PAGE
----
Though I had all good intentions of posting more frequent updates on the progress of my new wall art, I just wasn’t feeling it. My goal is to write one post a week that is published on Wednesdays. But, to be honest, when I don’t have anything to say, I stay quiet. To paraphrase that old saying “if you don’t have anything new/interesting/inspiring to say…”
In my absence here, I’ve been busy planning a new teaching gig, writing the content for a free tutorial, and videotaping another tutorial. Writing the free tutorial is a whole new experience. Develop the idea, write out the process, take pictures of the steps, edit the pictures, write the process in Keynote (that is what I’ll use to convert the tute into a PDF), proof read, publish. I’ve set a date of August 15 as my deadline and have been working backwards from there to manage the various steps in the process.
Makes my brain ache some days.
BUT! In between all that I have made progress on “Trees Through The Forest.” You can read about the origins of this piece and see its beginnings here.
Part 2: Progress Continues
After I created the disk shapes and added texture to them, I baked them in the oven for 15 minutes. Then I had to decide what paint colors to use as a patina. This helps make the texture marks pop on the clay. For some unknown reason this felt like an agonizing process. Is this what they mean by “suffering” for your art? No, I didn’t think so.
After the patina process was completed, I used liquid polymer clay to secure any piece that had multiple disks or other components. I let all the pieces sit for several hours while the liquid clay set up. Then everything went back in the oven for one more baking.
Here are the polymer clay disks placed on a blank canvas. The popsicle sticks mark where the tree trunks will eventually be painted.
And some detail shots of the disks. (Click on the image to enlarge.)
Now the fun begins with creating the background for this piece. I decided to use a 10″x8″ canvas.
Preparing and Painting the Canvas
First, I applied two coats of Gesso to smooth the surface of the canvas.
While that dried, I picked out the colors for the background. Here I tested them out in my sketchbook so I know they’ll look nice together.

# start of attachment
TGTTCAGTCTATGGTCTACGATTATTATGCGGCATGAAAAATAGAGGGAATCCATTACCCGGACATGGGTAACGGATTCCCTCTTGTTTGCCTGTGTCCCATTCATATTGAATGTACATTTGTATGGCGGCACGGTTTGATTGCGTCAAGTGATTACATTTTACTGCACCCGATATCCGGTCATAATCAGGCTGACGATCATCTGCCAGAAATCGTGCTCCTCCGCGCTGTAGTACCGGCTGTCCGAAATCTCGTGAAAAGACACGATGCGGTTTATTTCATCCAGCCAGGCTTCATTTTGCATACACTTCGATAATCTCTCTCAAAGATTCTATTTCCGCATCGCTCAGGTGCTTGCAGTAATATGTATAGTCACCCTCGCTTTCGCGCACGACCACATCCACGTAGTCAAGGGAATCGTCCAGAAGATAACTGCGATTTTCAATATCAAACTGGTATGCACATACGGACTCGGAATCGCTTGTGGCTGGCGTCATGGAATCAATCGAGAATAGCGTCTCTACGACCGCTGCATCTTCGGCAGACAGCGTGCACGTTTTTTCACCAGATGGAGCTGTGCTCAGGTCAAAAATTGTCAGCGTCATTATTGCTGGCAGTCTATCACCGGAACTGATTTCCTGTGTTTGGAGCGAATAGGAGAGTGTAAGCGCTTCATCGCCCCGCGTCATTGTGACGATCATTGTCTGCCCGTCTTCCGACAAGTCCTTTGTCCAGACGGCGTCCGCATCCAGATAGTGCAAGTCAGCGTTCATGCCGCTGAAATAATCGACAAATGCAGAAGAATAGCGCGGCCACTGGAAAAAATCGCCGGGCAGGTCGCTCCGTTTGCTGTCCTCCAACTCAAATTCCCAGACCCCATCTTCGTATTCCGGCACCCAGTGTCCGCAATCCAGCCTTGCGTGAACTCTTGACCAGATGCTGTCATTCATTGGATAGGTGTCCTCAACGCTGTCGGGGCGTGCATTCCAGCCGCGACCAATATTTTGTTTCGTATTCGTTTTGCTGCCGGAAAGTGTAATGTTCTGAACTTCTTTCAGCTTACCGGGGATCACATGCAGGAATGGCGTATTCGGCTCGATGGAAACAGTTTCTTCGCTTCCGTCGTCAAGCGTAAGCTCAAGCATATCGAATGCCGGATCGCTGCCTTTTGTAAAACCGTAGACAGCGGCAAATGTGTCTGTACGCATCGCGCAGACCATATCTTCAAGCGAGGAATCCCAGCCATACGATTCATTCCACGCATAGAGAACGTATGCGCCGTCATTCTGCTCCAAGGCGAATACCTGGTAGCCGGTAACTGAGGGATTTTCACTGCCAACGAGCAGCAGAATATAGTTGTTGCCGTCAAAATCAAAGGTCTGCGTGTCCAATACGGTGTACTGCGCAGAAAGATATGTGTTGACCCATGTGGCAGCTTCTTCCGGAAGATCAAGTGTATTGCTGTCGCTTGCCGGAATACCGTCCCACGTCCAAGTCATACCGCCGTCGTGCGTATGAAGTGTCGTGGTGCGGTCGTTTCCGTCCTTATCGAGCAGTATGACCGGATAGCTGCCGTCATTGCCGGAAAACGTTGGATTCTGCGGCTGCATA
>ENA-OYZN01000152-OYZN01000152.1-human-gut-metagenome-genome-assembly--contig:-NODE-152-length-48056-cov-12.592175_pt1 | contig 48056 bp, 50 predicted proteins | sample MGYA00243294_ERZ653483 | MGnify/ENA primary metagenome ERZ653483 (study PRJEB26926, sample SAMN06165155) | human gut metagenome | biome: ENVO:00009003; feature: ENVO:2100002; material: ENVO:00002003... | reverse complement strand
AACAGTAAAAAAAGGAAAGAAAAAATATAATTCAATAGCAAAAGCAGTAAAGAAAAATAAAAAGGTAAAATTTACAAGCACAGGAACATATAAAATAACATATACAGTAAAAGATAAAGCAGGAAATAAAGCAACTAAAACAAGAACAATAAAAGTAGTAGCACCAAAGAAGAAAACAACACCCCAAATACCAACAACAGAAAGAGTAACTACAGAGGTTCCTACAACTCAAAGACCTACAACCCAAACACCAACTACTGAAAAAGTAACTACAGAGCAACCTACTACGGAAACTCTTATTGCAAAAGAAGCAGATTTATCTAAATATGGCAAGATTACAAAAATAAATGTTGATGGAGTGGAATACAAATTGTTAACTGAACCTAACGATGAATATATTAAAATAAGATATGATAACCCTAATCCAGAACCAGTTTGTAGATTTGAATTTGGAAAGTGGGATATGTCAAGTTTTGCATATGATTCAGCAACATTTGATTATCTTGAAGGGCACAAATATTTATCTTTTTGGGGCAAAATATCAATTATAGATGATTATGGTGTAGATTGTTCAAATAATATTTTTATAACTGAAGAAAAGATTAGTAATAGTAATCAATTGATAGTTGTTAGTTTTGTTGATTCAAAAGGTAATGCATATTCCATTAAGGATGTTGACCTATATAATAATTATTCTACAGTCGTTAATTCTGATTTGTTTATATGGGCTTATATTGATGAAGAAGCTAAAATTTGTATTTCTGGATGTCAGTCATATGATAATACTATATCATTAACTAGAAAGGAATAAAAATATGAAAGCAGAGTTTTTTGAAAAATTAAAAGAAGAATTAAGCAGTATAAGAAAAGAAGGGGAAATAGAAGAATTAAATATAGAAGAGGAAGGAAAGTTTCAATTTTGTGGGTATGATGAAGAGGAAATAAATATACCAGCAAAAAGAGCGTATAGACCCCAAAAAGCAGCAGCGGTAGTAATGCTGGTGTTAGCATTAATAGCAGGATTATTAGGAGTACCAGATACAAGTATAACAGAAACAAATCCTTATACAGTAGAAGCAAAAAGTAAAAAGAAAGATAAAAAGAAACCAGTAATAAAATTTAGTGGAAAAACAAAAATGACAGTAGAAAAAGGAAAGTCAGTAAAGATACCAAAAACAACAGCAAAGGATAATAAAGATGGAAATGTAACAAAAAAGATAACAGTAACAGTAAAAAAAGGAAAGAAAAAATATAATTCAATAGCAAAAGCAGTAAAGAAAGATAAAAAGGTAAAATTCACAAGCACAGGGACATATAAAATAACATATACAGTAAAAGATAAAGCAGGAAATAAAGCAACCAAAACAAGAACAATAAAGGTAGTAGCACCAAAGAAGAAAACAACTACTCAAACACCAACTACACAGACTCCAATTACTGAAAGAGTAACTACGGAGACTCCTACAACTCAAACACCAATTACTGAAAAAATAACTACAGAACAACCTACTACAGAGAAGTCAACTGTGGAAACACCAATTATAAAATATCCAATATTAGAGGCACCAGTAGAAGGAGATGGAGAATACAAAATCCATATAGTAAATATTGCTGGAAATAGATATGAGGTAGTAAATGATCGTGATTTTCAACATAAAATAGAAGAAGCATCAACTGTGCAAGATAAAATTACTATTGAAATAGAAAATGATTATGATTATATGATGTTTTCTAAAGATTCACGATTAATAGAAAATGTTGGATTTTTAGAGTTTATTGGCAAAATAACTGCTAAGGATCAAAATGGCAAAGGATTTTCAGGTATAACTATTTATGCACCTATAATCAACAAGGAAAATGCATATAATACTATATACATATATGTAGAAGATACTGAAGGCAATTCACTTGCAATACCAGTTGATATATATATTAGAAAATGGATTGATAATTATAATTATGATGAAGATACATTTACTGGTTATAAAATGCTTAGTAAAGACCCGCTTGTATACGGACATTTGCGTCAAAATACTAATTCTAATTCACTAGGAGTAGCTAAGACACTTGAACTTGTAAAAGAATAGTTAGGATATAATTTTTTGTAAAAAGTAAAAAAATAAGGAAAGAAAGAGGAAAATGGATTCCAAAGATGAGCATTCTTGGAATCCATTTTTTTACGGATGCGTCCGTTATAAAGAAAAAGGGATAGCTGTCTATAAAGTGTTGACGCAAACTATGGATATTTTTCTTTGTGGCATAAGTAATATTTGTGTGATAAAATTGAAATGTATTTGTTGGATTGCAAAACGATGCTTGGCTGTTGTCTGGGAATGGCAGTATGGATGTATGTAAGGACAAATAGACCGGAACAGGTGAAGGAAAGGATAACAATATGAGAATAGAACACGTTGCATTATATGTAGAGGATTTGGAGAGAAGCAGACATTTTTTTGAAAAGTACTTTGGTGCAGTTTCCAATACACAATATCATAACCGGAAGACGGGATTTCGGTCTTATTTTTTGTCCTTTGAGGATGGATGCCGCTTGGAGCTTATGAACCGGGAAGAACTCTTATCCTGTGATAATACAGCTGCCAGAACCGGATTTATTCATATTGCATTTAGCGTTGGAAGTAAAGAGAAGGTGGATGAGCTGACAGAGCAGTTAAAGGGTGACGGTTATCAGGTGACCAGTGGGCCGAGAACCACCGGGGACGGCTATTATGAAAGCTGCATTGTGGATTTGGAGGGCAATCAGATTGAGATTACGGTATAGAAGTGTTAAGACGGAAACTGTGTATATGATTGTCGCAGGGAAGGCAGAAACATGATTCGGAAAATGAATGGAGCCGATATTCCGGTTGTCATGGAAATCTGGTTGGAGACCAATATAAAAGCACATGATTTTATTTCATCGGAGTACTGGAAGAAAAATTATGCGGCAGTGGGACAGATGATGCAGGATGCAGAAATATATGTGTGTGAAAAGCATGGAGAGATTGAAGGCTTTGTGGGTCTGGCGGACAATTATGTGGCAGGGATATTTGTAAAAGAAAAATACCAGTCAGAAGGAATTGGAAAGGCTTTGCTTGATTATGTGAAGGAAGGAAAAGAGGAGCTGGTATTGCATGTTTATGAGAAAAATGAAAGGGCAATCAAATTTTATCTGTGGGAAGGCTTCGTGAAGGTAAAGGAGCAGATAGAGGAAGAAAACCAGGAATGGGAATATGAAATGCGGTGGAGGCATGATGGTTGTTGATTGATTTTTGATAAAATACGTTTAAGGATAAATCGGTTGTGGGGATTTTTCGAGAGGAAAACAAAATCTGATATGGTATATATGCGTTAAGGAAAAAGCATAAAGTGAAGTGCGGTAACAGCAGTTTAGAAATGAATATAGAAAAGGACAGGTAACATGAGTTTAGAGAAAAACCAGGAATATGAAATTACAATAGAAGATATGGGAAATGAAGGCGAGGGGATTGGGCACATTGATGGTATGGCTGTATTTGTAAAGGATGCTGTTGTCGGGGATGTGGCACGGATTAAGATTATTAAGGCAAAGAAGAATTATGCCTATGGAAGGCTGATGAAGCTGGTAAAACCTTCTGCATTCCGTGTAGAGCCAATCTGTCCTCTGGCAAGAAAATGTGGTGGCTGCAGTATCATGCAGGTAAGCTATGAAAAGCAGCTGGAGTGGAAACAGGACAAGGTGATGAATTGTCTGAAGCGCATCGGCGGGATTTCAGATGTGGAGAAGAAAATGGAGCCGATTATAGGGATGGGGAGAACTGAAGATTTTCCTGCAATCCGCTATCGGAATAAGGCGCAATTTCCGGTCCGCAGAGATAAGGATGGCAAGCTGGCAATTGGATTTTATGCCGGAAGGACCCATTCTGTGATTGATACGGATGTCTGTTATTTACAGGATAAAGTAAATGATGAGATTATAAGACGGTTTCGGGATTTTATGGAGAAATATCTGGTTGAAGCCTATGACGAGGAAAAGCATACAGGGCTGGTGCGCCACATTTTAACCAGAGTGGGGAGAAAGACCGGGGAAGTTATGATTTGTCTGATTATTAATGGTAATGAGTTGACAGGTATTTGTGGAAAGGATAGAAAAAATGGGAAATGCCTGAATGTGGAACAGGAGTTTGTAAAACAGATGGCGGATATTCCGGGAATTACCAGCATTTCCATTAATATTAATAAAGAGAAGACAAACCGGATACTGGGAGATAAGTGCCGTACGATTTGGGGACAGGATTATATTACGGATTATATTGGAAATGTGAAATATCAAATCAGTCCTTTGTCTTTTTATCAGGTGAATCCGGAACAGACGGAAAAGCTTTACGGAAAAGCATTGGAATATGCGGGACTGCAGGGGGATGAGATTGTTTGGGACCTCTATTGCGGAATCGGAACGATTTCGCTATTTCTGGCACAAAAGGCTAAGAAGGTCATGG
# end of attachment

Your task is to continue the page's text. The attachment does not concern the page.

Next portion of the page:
Once the Gesso completely dried, I held my breath and applied the paint colors. I’m working intuitively here but still felt a little nervous.
Before even painting the colors onto the canvas, I looked at several surface techniques in the book Surface Treatment Workshop by Darlene Olivia McElroy and Sandra Duran Wilson.
I decided upon the plastic wrap resist technique. With this technique, you place a sheet of plastic wrap over the wet paint. You can stretch the plastic into linear patterns or pat it smooth.
See all those lines and bumps? The trick with this technique is to let the paint dry before removing the plastic wrap. The drier the paint, the crisper the texture.
And now the big reveal…..
And a detail shot of the texture:
I was pleasantly surprised with how nice the texture came out.
I’ll leave you with this piece, “Trees Through the Forest,” almost finished.
The edges of the canvas have been painted. Since I took the above picture I removed the popsicle sticks and painted in tree trunks. I’m not sure if I need to add anything else to the canvas, so I’ll let things sit for a day or so. If the muse tells me the piece is done, I’ll put a hanger on the back and attach the polymer disks to the canvas.
I’m going to install this piece on Monday, August 5 so there isn’t much more time to
agonize think about it. I’m meeting my deadline which was most important.